Bringing the mother of the Gorgons onto the streets of Europe

Clare O Hagan’s latest exhibition Keto, Goddess of the Sea was due to open in Parikia on the island of Paros in Greece this June. When, due to the outbreak of Covid-19, it was cancelled alongside many other cultural events on the island, O Hagan was unfazed. She instead found a way to share her work with the world at a time where art is less accessible than ever before.

Irish-born O Hagan is a visual artist and filmmaker based in London. I happened upon some of her work on social media a few years ago, and was instantly captivated by its complexity and the wide range of techniques she employs. She creates conceptual projects conveying complex and often deeply political topics. Her major solo exhibition, Embracing Women, was staged in the USA and the UK in 2019. It featured themes of female eroticism and same-sex intimacy, exploring notions of sexuality and desire without self-censorship. Her recent accolades include two Angel awards at Monaco International Film Festival, won jointly with friend Denise Wyllie.

The works due to be shown as part of Keto, Goddess of the Sea were inspired by the increase in plastic pollution in the world’s oceans, something O Hagan observed along the shoreline in Paros during her regular visits to the island over the last decade. “I find that Paros offers a space unlike any other,” O Hagan explains to me. “There’s something really special about it. I recognised it the moment I first arrived. It’s got this deep, visible connection with the footprint of humankind from ancient times, which seem to echo to this day. The small island in the heart of the Aegean Sea has been inhabited since 5000BC! And this history is everywhere, at your feet, lodged in doorways and niches in walls. It’s been inspiring my work for years!”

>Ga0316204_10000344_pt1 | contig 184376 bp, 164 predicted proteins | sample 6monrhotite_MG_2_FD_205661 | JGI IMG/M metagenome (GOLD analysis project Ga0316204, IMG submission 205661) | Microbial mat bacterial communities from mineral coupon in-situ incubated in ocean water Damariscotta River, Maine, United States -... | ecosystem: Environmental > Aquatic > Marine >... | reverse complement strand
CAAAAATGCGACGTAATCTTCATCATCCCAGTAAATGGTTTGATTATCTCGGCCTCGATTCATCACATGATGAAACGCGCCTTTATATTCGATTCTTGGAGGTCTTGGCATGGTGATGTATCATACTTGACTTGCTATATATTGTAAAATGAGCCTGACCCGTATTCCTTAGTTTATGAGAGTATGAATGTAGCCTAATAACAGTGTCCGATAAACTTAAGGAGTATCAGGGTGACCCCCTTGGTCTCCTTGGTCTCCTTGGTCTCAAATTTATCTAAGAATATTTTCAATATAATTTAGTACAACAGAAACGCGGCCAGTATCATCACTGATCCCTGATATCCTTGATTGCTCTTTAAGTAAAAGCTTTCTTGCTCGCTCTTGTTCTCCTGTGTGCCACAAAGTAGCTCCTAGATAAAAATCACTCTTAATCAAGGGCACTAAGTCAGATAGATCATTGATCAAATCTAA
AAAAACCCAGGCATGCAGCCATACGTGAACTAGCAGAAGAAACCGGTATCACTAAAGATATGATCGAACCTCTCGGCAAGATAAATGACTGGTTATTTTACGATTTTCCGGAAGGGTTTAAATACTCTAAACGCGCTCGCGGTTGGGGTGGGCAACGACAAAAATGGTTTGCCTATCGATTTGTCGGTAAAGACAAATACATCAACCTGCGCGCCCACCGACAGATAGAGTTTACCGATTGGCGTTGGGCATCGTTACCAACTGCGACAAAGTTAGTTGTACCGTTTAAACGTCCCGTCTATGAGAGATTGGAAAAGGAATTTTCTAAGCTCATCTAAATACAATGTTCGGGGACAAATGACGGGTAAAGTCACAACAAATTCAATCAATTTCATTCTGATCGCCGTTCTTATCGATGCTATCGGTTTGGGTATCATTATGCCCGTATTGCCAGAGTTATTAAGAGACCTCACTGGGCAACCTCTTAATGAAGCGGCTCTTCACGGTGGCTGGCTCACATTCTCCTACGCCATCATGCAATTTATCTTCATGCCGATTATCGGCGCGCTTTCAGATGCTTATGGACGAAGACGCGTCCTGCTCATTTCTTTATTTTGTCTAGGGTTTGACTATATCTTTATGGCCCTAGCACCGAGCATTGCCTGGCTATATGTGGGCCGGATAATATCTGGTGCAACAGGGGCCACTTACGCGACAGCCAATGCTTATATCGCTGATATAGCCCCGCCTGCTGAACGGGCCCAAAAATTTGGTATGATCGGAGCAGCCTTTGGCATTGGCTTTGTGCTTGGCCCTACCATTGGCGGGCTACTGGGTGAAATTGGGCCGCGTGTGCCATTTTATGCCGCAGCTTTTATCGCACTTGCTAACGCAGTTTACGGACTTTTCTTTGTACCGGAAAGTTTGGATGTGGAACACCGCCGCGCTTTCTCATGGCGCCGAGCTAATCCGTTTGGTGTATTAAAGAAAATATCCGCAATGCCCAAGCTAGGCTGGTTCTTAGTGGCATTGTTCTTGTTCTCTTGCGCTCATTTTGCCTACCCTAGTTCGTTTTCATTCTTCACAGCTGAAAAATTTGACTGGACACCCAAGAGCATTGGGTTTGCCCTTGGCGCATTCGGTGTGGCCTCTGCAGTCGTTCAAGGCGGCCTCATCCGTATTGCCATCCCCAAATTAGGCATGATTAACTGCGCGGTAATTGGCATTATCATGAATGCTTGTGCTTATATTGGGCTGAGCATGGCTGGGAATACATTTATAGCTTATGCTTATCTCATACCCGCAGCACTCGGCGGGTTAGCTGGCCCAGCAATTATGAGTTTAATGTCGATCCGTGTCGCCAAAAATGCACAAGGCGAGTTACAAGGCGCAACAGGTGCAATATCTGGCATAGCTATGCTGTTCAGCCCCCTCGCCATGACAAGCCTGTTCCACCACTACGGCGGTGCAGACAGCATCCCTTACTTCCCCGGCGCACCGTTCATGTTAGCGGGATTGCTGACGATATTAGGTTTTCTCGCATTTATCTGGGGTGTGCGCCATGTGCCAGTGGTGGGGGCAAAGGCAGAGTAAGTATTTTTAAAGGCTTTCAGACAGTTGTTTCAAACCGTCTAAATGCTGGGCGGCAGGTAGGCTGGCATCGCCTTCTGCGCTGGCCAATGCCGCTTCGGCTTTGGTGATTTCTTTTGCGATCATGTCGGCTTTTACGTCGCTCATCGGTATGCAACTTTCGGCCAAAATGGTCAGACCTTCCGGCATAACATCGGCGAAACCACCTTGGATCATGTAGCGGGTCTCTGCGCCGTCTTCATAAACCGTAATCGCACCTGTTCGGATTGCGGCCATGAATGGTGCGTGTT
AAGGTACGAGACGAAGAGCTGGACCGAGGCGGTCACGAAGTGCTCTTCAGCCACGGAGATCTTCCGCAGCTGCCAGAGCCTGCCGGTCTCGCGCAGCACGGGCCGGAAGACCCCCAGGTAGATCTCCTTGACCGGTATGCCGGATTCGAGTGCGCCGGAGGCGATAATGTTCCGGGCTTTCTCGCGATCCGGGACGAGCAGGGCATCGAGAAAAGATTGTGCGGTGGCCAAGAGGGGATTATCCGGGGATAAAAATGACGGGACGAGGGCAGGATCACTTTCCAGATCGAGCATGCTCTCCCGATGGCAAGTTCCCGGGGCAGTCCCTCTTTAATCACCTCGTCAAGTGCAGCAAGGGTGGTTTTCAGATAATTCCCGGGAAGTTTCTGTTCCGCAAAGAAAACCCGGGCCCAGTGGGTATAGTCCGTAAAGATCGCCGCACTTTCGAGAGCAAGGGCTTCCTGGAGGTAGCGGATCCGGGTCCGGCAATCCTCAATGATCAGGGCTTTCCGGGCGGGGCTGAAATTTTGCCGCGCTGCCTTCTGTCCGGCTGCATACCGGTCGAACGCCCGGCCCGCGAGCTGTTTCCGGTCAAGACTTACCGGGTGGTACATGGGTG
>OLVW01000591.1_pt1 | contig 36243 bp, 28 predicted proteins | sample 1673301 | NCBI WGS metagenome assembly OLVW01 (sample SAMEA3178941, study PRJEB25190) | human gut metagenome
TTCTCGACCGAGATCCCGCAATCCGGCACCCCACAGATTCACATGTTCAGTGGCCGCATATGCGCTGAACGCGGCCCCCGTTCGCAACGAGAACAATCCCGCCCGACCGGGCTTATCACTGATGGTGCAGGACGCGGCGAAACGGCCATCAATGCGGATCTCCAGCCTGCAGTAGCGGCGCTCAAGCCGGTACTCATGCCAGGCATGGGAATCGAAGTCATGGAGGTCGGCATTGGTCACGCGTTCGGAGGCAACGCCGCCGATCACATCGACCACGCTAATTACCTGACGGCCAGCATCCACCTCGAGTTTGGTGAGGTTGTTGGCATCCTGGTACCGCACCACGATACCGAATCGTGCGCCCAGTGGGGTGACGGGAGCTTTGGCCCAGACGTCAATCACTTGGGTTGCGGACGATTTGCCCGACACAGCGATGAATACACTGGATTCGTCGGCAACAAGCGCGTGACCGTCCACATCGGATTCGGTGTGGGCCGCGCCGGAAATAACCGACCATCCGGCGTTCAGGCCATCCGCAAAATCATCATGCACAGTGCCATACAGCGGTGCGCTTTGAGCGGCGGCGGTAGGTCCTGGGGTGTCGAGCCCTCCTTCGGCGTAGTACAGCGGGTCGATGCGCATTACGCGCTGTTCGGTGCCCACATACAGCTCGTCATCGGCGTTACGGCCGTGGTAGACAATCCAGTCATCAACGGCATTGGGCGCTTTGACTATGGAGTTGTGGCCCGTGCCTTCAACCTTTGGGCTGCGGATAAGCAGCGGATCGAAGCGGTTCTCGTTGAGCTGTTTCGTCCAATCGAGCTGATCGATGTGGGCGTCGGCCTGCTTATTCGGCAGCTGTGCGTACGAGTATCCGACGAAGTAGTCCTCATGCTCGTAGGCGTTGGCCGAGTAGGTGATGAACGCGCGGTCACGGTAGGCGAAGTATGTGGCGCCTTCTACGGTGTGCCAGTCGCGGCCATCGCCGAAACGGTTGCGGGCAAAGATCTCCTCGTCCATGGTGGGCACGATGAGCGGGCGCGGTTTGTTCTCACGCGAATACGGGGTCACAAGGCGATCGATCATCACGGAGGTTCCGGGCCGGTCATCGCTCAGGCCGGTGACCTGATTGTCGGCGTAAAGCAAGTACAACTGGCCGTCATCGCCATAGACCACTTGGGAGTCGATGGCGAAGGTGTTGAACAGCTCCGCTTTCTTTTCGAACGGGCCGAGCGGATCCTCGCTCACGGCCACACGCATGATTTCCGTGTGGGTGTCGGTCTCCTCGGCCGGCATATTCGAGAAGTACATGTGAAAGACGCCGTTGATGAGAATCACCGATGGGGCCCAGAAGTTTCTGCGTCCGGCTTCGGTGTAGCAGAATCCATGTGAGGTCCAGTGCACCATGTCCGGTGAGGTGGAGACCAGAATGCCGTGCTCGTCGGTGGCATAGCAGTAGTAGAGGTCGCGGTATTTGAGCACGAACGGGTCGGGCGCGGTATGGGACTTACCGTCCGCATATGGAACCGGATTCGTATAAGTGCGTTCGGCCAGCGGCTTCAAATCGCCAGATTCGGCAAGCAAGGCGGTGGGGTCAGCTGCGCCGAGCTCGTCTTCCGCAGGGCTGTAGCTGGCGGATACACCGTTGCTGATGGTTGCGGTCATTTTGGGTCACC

Not unlike a feminist retelling of Odysseus wandering the seas, trying to return home, O Hagan decided to send Keto on a voyage of her own

Profoundly saddened by the plastic pollution, O Hagan decided to resurrect the lost female narrative of Keto, goddess of the dangers of the sea. “Mostly when people think about Greek sea gods, they think about Poseidon, or perhaps his wife Amphitrite,” she tells me. “Keto doesn’t ever seem to be as prominent in mythology. She’s the mother of the Gorgons, and they were known to be incredibly powerful. In my opinion, along with many other strong powerful women, they were given a lot of bad press by only ever being portrayed as monsters. The Keto I’ve reimagined is very different. She’s full of courage, endurance and vigour! She’s certainly no villain. Far from it.”

O Hagan has created a series of prints and assemblages to illustrate Keto and her mythological past. Comprised of over 50 artefacts in total, including debris collected from the shoreline of Paros, the work is a feminist call to arms. In her work, O Hagan summons Keto and her fellow Greek Goddesses to unite and protect our seas from drowning in plastic pollution. Alongside the exhibition, O Hagan had also set up workshops with Clean Blue Paros, an organisation dedicated to supporting Paros to become the first plastic-waste free Mediterranean Island. She says:

With the public’s exposure to art so heavily restricted right now, and although we had to call off the exhibition, I really wanted to bring Keto’s narrative to London for everyone to see. After all, it’s an important message that definitely still needs to be heard!